4. A special mention has to be made for China whose rich food history results in cheap, delicious and varied fare. Every region has a distinct meal, style or ingredient. From northern noodles and fresh dumplings, to Peking duck, to spicy Sichuan hotpots, to Central Asian lamb dishes to Vietnamese-style Yunnanese fare (including flower salads) – Sarah and I looked forward to every meal.

Worst meal

  1. There weren’t as many bad meals as you would expect. I think the worst was on one of our first nights in Ghana where we had the traditional dish of fish stew with fermented corn paste. The paste tasted like uncooked dough and the fish looked like the type that we saw in markets, dried in the sun and covered in flies. Later on, across Africa, we had the paste (ugali or fufu) and it was fine, though on the bland side (like rice or pasta) if not eaten with a curry or sauce.
  2. A meal that gives you food poisoning doesn’t necessarily taste bad, but sadly the fish dish in Havana that caused me to spew up horrible green bile the next night was also rank tasting. That should have been a warning sign but sometimes you’re just so hungry that you finish anyway. To add insult to injury the street cat under the table sneezed on my leg after I had palmed half my dinner off to him.
  3. It’s not often that you leave a hotel because of the food they serve but the hotel restaurant in Mbeya, Tanzania seemed to have stopped caring. We were in a vegetarian phase but the vegetable curry they served up was just so ordinary that life was too short to experience it again.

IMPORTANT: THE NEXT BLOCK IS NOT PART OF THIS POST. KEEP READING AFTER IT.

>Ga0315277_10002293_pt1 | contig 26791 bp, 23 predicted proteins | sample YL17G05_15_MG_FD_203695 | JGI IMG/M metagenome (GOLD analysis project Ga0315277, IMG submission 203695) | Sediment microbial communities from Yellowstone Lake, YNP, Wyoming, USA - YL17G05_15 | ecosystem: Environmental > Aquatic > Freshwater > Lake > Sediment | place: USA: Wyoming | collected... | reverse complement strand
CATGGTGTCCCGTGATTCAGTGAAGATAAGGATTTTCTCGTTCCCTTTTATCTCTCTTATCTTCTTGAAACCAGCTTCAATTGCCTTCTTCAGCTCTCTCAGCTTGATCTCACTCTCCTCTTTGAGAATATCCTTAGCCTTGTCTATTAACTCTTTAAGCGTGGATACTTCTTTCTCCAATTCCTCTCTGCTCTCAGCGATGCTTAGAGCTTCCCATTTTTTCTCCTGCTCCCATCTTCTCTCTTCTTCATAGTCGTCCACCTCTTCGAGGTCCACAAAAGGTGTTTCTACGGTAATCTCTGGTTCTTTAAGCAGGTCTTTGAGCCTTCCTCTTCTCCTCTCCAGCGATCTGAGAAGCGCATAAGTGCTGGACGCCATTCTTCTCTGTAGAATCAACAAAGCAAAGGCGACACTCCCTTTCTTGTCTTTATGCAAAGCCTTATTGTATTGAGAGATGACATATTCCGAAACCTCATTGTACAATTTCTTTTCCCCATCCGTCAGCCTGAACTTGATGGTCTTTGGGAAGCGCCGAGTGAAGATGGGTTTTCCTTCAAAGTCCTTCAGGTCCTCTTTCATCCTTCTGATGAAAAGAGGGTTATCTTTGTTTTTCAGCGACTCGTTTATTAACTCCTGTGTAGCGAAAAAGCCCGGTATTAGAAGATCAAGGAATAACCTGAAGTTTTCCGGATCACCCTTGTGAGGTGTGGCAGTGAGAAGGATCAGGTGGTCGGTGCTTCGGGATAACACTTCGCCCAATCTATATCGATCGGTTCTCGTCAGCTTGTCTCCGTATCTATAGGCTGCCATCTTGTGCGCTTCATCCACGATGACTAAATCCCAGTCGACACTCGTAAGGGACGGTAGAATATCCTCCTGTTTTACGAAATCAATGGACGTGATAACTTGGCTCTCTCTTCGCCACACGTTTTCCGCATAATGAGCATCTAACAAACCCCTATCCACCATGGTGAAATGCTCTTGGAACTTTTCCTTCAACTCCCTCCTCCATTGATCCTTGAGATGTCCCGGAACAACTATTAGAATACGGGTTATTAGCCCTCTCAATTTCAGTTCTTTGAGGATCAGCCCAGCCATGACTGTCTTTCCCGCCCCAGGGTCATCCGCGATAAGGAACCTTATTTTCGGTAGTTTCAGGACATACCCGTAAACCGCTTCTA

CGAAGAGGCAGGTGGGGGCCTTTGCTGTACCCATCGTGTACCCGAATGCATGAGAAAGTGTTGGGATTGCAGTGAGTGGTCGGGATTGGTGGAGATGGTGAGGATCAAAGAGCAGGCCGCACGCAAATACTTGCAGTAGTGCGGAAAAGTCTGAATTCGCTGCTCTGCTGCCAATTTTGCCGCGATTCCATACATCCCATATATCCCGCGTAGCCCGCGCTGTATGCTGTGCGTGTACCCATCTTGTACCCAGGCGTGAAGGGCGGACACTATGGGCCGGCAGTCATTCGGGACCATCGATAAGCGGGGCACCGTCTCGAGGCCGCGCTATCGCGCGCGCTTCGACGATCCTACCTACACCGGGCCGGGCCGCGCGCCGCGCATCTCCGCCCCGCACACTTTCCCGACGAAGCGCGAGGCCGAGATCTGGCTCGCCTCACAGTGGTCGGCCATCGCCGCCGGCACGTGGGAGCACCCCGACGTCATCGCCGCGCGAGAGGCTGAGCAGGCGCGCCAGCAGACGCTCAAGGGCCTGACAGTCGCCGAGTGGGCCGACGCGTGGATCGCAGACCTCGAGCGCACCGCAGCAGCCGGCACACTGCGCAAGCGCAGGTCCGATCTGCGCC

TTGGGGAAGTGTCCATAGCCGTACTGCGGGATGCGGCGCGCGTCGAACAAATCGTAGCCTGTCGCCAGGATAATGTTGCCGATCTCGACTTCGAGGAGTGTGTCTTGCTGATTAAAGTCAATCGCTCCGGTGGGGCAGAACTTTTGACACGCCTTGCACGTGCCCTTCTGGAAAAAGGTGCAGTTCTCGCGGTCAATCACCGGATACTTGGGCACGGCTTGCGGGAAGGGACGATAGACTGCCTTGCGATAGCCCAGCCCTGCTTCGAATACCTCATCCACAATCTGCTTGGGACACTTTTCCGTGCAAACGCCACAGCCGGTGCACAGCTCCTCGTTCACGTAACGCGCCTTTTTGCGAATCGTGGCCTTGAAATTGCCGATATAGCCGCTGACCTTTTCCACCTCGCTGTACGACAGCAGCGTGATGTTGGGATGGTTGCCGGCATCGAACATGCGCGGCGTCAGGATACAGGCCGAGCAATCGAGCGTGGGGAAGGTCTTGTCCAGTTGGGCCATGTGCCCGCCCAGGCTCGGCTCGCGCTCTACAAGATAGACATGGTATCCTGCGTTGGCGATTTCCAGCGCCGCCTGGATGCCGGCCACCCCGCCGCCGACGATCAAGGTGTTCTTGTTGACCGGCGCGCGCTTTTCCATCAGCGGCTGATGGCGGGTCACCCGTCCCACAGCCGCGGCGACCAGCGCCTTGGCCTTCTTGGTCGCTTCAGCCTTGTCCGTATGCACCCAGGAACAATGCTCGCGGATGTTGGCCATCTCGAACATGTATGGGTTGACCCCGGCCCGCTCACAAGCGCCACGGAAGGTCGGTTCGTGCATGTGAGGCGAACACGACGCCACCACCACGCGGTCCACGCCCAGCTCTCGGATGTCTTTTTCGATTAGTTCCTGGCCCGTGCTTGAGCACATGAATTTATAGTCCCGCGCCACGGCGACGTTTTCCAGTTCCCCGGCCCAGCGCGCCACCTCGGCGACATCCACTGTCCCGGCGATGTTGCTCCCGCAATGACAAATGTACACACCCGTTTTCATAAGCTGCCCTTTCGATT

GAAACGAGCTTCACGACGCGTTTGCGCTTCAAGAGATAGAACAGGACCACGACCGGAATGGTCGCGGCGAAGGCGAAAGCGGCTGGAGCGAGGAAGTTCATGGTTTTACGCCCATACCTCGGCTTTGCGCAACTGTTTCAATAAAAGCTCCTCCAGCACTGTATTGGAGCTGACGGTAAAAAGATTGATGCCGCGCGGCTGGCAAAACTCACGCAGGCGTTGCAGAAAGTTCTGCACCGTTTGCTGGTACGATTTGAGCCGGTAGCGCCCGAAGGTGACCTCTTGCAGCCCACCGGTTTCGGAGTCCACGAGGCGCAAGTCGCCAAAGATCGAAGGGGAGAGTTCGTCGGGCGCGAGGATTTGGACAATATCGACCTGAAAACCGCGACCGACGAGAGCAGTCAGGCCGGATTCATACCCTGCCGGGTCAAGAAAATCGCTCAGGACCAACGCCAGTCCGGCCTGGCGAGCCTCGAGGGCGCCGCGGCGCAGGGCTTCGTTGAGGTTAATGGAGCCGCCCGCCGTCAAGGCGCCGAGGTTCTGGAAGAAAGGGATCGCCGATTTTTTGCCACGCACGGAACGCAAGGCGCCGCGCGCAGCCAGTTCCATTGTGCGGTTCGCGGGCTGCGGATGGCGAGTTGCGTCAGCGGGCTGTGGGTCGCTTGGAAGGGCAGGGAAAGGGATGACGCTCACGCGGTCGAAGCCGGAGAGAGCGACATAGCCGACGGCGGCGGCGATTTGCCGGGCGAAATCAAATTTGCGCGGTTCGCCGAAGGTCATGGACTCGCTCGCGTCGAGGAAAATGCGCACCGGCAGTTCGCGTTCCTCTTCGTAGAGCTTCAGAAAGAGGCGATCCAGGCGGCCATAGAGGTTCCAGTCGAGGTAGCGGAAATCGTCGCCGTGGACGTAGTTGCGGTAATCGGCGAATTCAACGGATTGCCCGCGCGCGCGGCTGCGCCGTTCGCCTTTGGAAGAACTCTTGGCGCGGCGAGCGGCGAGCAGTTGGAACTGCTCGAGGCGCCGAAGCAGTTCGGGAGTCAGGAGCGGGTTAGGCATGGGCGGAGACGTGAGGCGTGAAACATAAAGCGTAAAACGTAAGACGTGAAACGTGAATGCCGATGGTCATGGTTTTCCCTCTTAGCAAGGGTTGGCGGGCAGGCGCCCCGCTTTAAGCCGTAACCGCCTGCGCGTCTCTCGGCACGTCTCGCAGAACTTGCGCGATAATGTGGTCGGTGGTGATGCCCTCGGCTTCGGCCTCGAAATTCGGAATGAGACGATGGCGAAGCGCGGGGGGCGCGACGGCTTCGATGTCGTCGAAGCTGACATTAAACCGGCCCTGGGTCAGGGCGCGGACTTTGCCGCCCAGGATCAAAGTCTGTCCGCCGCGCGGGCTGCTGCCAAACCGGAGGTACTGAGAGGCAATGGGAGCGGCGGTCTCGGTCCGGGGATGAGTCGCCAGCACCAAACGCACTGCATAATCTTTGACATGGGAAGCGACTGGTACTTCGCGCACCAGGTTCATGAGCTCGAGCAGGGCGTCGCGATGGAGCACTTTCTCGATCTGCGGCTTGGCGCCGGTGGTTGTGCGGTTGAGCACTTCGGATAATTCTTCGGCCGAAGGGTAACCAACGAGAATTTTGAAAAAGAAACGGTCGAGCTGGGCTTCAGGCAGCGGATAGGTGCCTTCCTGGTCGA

4. Dishonourable mention has to go to Cuba in general. Whereas China has a rich food tradition, Cuba seems to have focussed their attention on singing, dancing, music and rum, which they do very well. The food is not totally lacking fresh ingredients but there is just no imagination shown in any of the cooking. Everyone does the same meals across the island. I have since developed an aversion to guava juice and eggs for breakfast.
  5. A second special mention goes to the dried cod chips in Iceland. You buy these in the supermarket like a bag of crisps but freeze dried chunks of raw fish is not my idea of a good time. I couldn’t even finish one piece; kudos to Sarah who had two. We didn’t get a chance to try the local traditional dish of putrefied shark, partly due to it being the wrong season, and partly due to the incredibly expense of eating anything in Iceland. We ended up sticking with supermarket purchases and making our own – although you could buy sheep heads packaged like any other meat cut, direct from the supermarket and ready to cook at home.